Monday, 4 May 2009

Sunday May 3rd

I hate turbulence! Matthew and I left Kabul airport in a PACTEC plane, the only two passengers on board. It was a grey morning with thick dark clouds over the mountains and drizzle falling over the city. Amazing to have the plane and two pilots all to ourselves...though perhaps mildly disconcerting as to why!

Afghanistan from the air is usually an arid and desolate place, but the rains really have made a difference and it is like looking out over a different land. Everything so much greener, rivers and lakes full.

Before we reach Jalalabad, we watch the blackest clouds creep in around us and the turbulence starts...last time this happened I described it as like being a butterfly in a washing machine and I stand by my description......really unpleasant!!

Jalalabad is just a handful of miles from Torkham, the gateway to the tribal areas of Pakistan. The Americans are here in force and the airport we will use to land is now a military base. We are in a less friendly place now than Kabul. We are warned by the pilots that we have to make a very steep descent as a precaution and sure enough the plane banks hard to the left and we nosedive down towards the runway. Lined by vehicles of war and razor wire, we make our approach to Jalalabad airport. There we are dropped and have to make our own way the 2 km road to exit the base. By absolute chance there is a blond man dropping his friend off to take our plane back to Kabul. He is an American and has his two sons aged 2 and 4 with him...all three are blond and dressed in shalois chamise and it seems surreal to see them standing in this inhospitable place so far from home. They are one of only two expat families in Jalalabad and very kindly offer us a lift to the perimeter.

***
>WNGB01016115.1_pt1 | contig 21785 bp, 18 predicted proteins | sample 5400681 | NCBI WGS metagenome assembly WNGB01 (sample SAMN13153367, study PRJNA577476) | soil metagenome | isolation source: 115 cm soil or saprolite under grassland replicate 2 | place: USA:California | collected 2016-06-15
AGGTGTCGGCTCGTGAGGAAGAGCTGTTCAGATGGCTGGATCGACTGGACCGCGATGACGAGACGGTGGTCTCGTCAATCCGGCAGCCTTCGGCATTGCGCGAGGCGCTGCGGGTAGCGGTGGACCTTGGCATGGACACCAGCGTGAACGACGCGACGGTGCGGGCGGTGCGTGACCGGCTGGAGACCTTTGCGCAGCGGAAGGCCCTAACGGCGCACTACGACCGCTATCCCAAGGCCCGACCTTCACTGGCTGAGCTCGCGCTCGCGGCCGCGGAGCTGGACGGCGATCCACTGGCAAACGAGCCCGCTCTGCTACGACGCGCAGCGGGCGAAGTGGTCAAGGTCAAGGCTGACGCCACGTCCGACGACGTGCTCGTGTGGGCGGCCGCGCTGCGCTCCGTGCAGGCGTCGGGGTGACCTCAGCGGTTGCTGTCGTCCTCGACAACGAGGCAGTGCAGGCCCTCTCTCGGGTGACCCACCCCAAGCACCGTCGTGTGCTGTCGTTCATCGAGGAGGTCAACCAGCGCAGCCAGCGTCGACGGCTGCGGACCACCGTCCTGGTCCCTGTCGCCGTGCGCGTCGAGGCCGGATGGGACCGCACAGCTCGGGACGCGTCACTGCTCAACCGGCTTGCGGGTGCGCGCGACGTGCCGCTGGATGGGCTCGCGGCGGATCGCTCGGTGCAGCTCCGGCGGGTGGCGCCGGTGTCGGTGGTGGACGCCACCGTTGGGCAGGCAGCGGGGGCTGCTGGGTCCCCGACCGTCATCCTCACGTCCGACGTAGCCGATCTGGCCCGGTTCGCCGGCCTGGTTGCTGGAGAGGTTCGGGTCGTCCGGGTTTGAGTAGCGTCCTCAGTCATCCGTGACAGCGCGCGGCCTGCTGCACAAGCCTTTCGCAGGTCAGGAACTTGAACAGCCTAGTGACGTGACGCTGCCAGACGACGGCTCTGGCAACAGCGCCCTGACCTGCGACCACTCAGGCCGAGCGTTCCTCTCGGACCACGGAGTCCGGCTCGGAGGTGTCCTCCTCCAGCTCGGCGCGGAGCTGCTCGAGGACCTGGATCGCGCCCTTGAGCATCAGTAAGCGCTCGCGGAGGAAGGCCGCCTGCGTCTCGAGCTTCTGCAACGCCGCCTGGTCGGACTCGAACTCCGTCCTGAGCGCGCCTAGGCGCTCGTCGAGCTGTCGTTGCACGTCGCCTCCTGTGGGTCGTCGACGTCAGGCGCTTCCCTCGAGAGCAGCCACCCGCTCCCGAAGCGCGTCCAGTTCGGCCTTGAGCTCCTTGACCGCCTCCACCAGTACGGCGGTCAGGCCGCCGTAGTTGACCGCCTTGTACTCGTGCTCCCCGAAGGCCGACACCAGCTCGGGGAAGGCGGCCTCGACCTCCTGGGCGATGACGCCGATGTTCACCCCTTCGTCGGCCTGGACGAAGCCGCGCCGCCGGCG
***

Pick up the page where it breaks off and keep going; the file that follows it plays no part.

We immediately notice a change in atmosphere as we walk out into this Eastern province of Afghanistan. We are ushered into our car and told to lock the doors and off we go to the office. Lovely to see all the drivers again who used to take me round the schools here and in and out of Pakistan in the early days. We meet up with SCA members, Lucy, Leslie and Ollie and Raees Ahmadzi from the Afghan team. We have 3 local cars so as not to stand out too much along the road and head off to Roghano school.

It is like being in a different country compared to the North. The landscape is flat and fertile. The homes are large compounds with massively high adobe walls and look very sinister and unwelcoming from without....but judging by the tree tops protruding over the walls, they are havens within. We head off road and soon arrive at Roghano. Twinned to Marshgate and Brighton and Hove schools, Roghano houses 1300 boys and 1200 girls in 2 separate shifts. AC has just funded 7 new classrooms here and the twin schools have provided computers, science kit, sports kit, sewing machines and a generator.

The new classrooms look amazing and have been painted with murals of Afghanistan. The well is up and working. The boys are anxiously awaiting our arrival. We are here to open the new cricket wicket, funded by MCC through AC and to give coaching to the boys...they are totally overwhelmed that Raees, their great cricketing hero, is here at their school to give coaching. Matthew gives out Spirit of Cricket clothes and caps and we distribute the Fairstead Trust funded equipment.